Chia Plotting Nodes

Powerful servers: individual configurations, highly scalable.

Our offer of highly performant Plotting Nodes

Whether all-in-one Chia Node or Plotting Node with external storage – we offer you the configuration that best fits your needs!

All-in-One Node

In this concept, both NVMe drives for plotting and HDD drives for subsequent storage are accommodated in a single system. For this, we recommend at least a 2u system with up to 12 drive bays. Depending on your requirements, the size of the hard disks can vary. With up to 8x 3.5" drive bays, as well as 4x 2.5" NVMe drive bays, our all-in-one nodes offer a high storage density and scaling can always be done by adding additional compute nodes.

Plotting Node with external storage

Here, Chia plotting nodes are provided based on powerful 1u servers. These nodes are exclusively dedicated to plotting and the plots are then backed up to an external storage. This storage can be either external network storage (such as Ceph) or large storage servers. As a plotting node, we recommend a system with 10x 2.5" NVMe drives for high performance, as well as scalable external storage. Using Ceph, the storage as such would be almost infinitely scalable and further computing power can be mapped via additional nodes.

Your benefits with our configurations

Lower TCO due to less energy consumption

Branded hardware for 24/7 operation

Earlier break-even-point

Flexibility in each configuration

Hardware Services by First Colo

Branded hardware at low prices!

What is Chia?

Chia is a blockchain-based technology that is also a cryptocurrency and a transaction platform. Unlike conventional cryptocurrencies such as Bitcoin (BTC), Chia (XCH) is not directly based on the principles of so-called Proof of Work (PoW). Instead, a combination of Proof of Space (PoS) and Proof of elapsed Time (PoeT) is used for Chia.

What are Proof of Work, Proof of Space, and Proof of elapsed Time?

In general, PoW, as well as PoeT and PoS are mechanisms that are used to validate and generate new blocks and transactions of the underlying blockchain. To generate a new block or to validate a transaction, a so-called block challenge must be solved. For this purpose, complex mathematical functions (so-called Hash Functions) usually must be solved by a node.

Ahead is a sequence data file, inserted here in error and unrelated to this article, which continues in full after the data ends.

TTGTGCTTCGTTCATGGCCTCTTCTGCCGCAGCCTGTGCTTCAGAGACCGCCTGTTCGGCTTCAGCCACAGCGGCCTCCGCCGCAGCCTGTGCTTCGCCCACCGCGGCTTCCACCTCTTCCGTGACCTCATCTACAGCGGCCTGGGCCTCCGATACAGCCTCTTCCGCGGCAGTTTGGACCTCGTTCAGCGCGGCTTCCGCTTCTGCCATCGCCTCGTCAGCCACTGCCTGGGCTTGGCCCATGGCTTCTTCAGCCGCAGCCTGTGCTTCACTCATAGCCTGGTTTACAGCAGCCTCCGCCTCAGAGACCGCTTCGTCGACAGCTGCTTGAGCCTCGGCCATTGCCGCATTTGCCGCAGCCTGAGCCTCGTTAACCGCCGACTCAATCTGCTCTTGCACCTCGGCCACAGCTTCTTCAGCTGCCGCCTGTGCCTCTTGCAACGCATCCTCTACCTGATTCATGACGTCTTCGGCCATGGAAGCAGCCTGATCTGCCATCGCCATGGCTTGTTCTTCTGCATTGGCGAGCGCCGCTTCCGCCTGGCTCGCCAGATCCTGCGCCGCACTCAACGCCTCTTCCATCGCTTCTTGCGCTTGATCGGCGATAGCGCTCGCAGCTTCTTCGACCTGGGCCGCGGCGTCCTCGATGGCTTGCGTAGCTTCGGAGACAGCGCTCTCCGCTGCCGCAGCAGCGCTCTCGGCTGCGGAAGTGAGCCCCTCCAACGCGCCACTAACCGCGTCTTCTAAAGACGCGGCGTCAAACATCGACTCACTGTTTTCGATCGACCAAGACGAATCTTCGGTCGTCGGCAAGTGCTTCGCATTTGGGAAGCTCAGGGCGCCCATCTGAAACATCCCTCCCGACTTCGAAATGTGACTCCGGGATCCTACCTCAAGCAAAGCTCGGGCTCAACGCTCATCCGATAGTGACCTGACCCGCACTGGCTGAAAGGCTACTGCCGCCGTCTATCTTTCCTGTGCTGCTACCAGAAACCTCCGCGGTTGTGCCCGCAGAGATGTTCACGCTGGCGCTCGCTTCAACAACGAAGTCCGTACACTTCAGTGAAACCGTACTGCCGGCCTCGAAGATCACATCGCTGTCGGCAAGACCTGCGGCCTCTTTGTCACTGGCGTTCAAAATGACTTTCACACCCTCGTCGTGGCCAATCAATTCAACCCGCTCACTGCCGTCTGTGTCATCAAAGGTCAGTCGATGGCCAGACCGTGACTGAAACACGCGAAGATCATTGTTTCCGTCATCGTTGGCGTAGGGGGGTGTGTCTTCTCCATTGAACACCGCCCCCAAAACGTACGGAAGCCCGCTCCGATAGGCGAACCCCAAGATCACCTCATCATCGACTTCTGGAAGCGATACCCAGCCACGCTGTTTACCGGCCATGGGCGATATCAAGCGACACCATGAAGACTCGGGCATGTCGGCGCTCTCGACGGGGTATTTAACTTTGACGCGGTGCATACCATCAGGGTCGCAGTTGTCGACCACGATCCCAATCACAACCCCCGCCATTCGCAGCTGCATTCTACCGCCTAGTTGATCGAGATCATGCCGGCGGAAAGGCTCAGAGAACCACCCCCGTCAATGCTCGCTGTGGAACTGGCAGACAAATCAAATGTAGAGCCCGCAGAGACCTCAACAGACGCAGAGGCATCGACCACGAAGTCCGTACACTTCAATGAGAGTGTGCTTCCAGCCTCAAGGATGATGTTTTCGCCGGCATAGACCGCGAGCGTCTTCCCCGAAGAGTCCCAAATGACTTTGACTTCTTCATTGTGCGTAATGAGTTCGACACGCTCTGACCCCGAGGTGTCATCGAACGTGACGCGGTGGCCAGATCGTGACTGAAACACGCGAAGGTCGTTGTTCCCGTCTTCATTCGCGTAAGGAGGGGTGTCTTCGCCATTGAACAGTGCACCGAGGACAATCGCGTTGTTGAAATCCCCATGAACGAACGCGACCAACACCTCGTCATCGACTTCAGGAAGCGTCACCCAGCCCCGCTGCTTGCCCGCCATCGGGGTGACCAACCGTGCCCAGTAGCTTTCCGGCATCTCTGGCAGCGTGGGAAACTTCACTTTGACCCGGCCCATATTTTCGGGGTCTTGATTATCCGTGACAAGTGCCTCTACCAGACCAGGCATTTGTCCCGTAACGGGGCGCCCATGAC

The result is a hash value, and if this meets certain predefined criteria, the block challenge is considered to have been passed and the respective node receives a reward – usually in the form of cryptocurrency.

For PoW, only the result is relevant. Nodes are confronted with a block challenge and the first node with the correct solution wins. High processing power is essential for the best chances of winning. The nodes achieve this by using strong GPUs and CPUs. Time is the most important aspect in PoW, because only the first correct hash value receives the reward. Therefore, an arms race among the nodes ensues. The better the processing power, the higher the probability of solving the block challenge.

In PoeT, each node is given a random waiting time. As soon as the waiting time has elapsed, the respective node may start solving the block challenge. The shorter the waiting time, the higher the chance of being the first to find the correct solution. The nodes cannot influence the waiting time, which is assigned by the network.

The PoS requires computing nodes to allocate a large amount of storage when they want to generate new blocks or validate transactions. This storage space is used by the network to plot hashes. Again, if a hash meets certain criteria, the computing node receives a reward. The more storage is made available, the more hashes can be plotted and the probability of a correct hash increases.

How is Chia different from cryptocurrencies like Bitcoin and others?

Since Chia focuses on other validation mechanisms, the biggest difference is how coins are generated. Nodes provide their unused storage space, which is used to create storage plots which are then filled with data. To win a block challenge, the data within the plots is checked for accuracy. New data does not necessarily have to be created, but existing data within the plots can already provide the correct solution. A plot can also win several block challenges, so it is advisable not to delete the plots after a block challenge. Instead of needing strong CPUs and GPUs, Chia primarily focuses on storage. Generally, NVMe drives are used for plotting and the results are then stored on large HDD drives, which in turn are responsible for farming. Since HDD storage is far cheaper than high-performance processors, Chia farming is attractive to a larger number of end users. In addition, the required systems consume less power, which in turn reduces overall costs and increases profit margins.

What are the minimum requirements in terms of processing power?

The minimum requirement is a quad-core processor with 3 GB of RAM and Python 3.7. In addition, fast hard drives such as SSD and NVMes are needed for plotting. The resulting plot files can then be copied to an (external) HDD. Of course, the more computing power available, the faster the creation of the plot files. The minimum is one processor thread per plot and at least 3 GB RAM. Plotting works even better with 6-8 GB RAM per plot and a high base frequency of the processor.

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